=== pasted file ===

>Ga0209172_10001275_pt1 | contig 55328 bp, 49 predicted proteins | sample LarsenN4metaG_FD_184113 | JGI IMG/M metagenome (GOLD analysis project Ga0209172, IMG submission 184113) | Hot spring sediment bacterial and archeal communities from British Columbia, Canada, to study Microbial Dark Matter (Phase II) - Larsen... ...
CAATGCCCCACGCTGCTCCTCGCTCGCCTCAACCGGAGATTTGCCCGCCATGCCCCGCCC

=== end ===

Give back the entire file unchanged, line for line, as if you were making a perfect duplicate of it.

>Ga0209172_10001275_pt1 | contig 55328 bp, 49 predicted proteins | sample LarsenN4metaG_FD_184113 | JGI IMG/M metagenome (GOLD analysis project Ga0209172, IMG submission 184113) | Hot spring sediment bacterial and archeal communities from British Columbia, Canada, to study Microbial Dark Matter (Phase II) - Larsen... ...
CAATGCCCCACGCTGCTCCTCGCTCGCCTCAACCGGAGATTTGCCCGCCATGCCCCGCCC